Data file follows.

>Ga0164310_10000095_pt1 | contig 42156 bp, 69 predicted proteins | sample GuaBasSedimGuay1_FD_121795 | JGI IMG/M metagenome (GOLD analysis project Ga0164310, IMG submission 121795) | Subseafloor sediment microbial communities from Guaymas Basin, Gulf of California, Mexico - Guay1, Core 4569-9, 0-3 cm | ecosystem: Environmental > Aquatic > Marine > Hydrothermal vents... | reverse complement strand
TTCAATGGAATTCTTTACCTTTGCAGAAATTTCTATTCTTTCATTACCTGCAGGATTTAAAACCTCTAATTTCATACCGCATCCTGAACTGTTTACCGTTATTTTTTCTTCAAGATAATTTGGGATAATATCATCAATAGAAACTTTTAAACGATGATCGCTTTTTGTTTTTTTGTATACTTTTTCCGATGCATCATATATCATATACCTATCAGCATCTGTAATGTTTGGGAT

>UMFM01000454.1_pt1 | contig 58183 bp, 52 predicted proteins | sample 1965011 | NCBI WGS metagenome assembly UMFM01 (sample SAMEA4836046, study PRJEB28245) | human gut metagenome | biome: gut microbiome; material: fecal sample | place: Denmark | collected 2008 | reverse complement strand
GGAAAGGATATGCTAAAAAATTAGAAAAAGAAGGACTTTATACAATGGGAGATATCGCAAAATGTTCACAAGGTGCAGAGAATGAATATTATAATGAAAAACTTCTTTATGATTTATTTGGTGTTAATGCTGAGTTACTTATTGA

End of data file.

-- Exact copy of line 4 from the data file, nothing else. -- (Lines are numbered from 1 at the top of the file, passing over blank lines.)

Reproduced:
GGAAAGGATATGCTAAAAAATTAGAAAAAGAAGGACTTTATACAATGGGAGATATCGCAAAATGTTCACAAGGTGCAGAGAATGAATATTATAATGAAAAACTTCTTTATGATTTATTTGGTGTTAATGCTGAGTTACTTATTGA